In SS, salivary glands are indeed affected, resulting in a diminished salivary flow.
It has been suggested that diminished output of salivary defense factors, rather than
their absolute concentrations, may be related to the oral health problems seen in SS
patients (67).
Cystic fibrosis affects all of the exocrine glands to varying degrees (68). The most
dramatic changes in the composition of saliva reported have been an elevation in
calcium (Ca) and proteins, and this reduces the flow rate of minor salivary glands
to virtually zero. Normally the flow rate of single labial gland is 0.1 l/min (68).

This phenomenon can be used as a diagnostic test by measuring the flow from
labial glands of the lower lip (55). The sodium (Na) and potassium (K)
concentrations of saliva are markedly affected by corticosteroids, especially
aldosterone. The Na/K ratio of stimulated whole saliva can be used in diagnosing
and monitoring Cushings syndrome and Addisons disease. Investigators have also
demonstrated the diagnostic value of Na/K ratio in primary aldosteronism (69).

In several clinical situations salivary analysis has provided valuable information

for both the clinician and the investigator. These situations include digitalis
toxicity, affective disorders, stomatitis in chemotherapy, specific secretory IgA
deficiency, smoking, ovulation time, relation of dietary factors to cancer and
chronic pain syndromes (55, 70).
Human saliva contains a large number of enzymes derived from the salivary
glands, oral microorganisms, crevicular fluid, epithelial cells, and other sources.
However, the use of whole saliva enzymes for diagnostic purposes has been more
difficult than the use of serum enzymes. It has been difficult to standardize saliva
collection methods and enzyme analytical procedures so that direct comparisons
between different laboratories would be possible (71).
Interpretation of results has also proved to be difficult. However, various studies
have been made to find correlations between diseases or clinical situations and


salivary enzyme levels. Saliva is essential for remineralization of teeth, protection

and lubrication of oral mucosal tissues (72). Measurement of the patients saliva
flow is of primary importance in oral medicine and dentistry (73). For many years
dental investigators have been exploring changes in salivary flow rate and
composition as means of diagnosing and monitoring a number of oral diseases. It
has even been suggested that analysis of saliva may also offer a cost-effective
approach to the assessment of periodontal diseases in populations (74), even
though no specific salivary marker of periodontal disease activity has been found
so far.
A great number of studies with conflicting results have been published regarding
various individual salivary agents and their possible association with oral health,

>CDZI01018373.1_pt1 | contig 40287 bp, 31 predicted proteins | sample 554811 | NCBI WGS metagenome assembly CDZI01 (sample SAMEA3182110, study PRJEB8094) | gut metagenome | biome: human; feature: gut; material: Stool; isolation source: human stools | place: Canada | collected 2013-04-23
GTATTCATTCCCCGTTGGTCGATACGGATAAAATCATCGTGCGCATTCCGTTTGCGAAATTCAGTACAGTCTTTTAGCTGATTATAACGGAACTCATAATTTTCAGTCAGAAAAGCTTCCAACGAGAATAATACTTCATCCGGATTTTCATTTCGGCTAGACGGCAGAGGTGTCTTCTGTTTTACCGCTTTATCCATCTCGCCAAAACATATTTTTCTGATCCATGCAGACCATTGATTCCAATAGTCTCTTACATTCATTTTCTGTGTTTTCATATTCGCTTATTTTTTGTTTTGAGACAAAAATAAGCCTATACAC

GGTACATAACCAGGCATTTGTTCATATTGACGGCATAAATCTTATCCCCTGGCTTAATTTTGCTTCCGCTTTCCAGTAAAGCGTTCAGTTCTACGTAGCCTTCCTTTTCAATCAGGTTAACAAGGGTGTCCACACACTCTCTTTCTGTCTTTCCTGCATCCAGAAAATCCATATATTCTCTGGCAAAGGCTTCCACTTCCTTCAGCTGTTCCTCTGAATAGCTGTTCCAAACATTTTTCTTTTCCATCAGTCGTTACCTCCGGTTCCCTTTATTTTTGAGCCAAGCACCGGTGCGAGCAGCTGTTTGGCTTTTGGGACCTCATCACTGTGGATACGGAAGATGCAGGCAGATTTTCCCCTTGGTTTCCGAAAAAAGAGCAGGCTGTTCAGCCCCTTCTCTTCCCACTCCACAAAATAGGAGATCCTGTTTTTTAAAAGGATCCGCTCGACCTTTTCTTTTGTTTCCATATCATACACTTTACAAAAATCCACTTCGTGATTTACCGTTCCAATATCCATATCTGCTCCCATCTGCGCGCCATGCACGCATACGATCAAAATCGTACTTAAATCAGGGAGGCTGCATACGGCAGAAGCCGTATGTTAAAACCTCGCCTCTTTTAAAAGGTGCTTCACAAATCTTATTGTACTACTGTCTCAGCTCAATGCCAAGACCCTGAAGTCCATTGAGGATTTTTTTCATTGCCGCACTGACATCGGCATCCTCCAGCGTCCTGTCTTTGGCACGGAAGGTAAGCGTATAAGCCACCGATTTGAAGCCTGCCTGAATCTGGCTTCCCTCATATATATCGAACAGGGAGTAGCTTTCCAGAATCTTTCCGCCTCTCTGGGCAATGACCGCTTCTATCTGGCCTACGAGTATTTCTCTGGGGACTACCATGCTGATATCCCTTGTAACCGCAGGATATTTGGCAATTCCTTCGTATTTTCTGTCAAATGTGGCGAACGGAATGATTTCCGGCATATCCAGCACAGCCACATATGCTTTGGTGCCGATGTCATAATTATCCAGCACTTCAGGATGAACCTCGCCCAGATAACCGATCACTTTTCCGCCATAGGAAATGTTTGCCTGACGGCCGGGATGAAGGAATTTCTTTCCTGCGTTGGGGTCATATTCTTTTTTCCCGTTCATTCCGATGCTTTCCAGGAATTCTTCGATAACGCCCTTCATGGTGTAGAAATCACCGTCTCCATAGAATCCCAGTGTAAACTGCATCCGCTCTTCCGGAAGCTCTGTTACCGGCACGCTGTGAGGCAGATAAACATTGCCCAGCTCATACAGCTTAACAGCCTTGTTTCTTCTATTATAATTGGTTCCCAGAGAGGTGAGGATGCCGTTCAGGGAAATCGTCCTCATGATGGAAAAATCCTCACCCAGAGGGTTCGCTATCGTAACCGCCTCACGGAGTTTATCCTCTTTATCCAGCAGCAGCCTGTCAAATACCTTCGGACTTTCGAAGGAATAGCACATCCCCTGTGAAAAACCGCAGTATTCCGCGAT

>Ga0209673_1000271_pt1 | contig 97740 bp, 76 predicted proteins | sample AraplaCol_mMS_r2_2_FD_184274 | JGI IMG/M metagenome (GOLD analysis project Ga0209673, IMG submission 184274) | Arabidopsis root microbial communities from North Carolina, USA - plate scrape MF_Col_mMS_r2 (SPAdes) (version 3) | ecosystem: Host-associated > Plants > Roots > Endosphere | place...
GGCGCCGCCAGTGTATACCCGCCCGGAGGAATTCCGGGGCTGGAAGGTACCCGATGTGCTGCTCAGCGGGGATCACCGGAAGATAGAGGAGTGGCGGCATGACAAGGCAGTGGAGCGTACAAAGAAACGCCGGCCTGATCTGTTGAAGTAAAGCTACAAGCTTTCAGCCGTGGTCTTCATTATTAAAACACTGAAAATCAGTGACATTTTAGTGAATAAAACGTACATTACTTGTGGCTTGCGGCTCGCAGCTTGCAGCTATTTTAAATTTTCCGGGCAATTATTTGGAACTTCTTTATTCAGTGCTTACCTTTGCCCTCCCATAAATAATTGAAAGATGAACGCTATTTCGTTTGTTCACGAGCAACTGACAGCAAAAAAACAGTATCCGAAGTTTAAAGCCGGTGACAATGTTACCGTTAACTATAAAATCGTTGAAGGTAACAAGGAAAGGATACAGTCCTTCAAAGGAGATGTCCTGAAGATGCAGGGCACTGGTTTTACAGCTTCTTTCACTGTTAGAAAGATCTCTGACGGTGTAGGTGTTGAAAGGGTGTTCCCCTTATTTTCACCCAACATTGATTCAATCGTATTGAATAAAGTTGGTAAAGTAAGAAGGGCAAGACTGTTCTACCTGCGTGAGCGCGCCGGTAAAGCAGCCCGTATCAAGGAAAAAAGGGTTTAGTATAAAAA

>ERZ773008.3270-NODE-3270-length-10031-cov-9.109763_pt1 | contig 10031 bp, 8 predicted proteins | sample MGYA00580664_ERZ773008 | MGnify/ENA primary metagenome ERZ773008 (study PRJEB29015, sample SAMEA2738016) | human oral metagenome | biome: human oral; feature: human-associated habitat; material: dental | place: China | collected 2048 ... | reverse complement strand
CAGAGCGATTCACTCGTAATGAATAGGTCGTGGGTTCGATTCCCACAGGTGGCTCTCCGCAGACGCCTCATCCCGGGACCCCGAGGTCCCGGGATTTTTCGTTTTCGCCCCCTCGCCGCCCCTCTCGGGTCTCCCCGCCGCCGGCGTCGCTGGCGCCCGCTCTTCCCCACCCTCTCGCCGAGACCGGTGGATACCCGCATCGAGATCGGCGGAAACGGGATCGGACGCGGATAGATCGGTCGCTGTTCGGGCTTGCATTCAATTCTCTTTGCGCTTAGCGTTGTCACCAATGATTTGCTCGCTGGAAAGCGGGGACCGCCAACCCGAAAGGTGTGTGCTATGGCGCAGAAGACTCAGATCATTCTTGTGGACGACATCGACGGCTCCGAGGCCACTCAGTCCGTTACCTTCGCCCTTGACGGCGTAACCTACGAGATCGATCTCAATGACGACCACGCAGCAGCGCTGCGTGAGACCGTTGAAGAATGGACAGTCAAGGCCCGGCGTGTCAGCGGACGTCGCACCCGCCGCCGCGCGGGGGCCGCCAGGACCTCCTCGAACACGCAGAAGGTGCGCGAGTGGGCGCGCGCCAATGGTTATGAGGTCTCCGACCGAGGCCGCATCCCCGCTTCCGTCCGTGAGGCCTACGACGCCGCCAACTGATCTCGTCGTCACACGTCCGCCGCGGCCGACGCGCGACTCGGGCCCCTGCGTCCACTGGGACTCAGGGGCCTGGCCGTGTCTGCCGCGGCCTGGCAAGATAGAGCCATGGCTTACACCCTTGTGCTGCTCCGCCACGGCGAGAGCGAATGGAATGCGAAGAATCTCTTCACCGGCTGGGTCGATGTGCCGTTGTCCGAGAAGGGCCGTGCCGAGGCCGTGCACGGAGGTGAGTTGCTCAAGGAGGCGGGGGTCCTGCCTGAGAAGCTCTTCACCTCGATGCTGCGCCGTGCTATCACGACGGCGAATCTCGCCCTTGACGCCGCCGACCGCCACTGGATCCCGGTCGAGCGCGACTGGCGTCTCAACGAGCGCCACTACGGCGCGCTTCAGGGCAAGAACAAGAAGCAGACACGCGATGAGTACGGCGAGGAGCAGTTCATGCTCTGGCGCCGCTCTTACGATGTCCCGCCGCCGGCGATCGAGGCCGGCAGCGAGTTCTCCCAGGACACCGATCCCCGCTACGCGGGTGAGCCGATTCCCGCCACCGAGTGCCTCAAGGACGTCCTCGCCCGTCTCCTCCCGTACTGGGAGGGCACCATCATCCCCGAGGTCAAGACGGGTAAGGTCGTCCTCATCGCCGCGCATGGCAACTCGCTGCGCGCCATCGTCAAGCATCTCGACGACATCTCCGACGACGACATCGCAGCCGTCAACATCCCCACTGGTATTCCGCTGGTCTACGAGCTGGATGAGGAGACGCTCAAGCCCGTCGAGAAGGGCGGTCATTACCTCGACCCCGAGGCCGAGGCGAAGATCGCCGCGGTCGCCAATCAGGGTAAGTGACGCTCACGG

particularly dental caries (75). However, it appears that no single chemical agent is
much more important than others. Many of the various defense factors show
additive or even synergistic interactions against oral pathogens (76).


1.2.2 SALIVARY ANTIMICROBIAL PROTEINS Salivary immunoglobulins
Salivary secretory immunoglobulins (sIgA and sIgM) originate from immune cells
which are produced as a host response to an antigenic stimulus (77). The
immunoglobulins may be directed at specific bacterial molecules, including cell
surface molecules such as adhesins, or against enzymes. By binding to such
molecules, adhesion of specific bacteria to oral surfaces may be blocked, so
preventing colonization by the affected species (78, 79).
Several studies have confirmed that sIgA is mainly dimeric rather than
monomeric, and it is associated with an epithelial glycoprotein called SC
(secretory component) (80). At least 95% of the IgA normally appearing in saliva
is produced by the local gland-associated immunocytes rather than being derived
from the serum (77). Nonimmunoglobulin proteins Lysozyme
Lysozyme represents the main enzyme of the nonspecific salivary immune defense
(81), and it is secreted mainly by the submandibular and sublingual glands (82).
Salivary lysozyme hydrolyses specific bonds in exposed bacterial cell walls,

causing cell lysis and death. Many organisms, however, have cell capsules or other
cell wall protective material, which confer resistance against lysozyme attack (83).
Lysozyme has been proposed as a lytic factor for bacteria which immunoglobulins
have bound, mimicking in some respects the complement system in serum.
Lysozyme aggregates cell suspensions of some bacterial species (78). It is also
known that lysozyme contributes to mucosal protection and modulates Candida
populations in the oral cavity (84). .b. Peroxidase systems

Salivary peroxidase and myeloperoxidase, catalyze a reaction involved in the
inhibition of bacterial growth and metabolism, and the prevention of hydrogen
peroxide accumulation, thus protecting proteins from the action of oxygen and
reactive oxygen species (85, 86). More precisely, salivary peroxidase catalyses the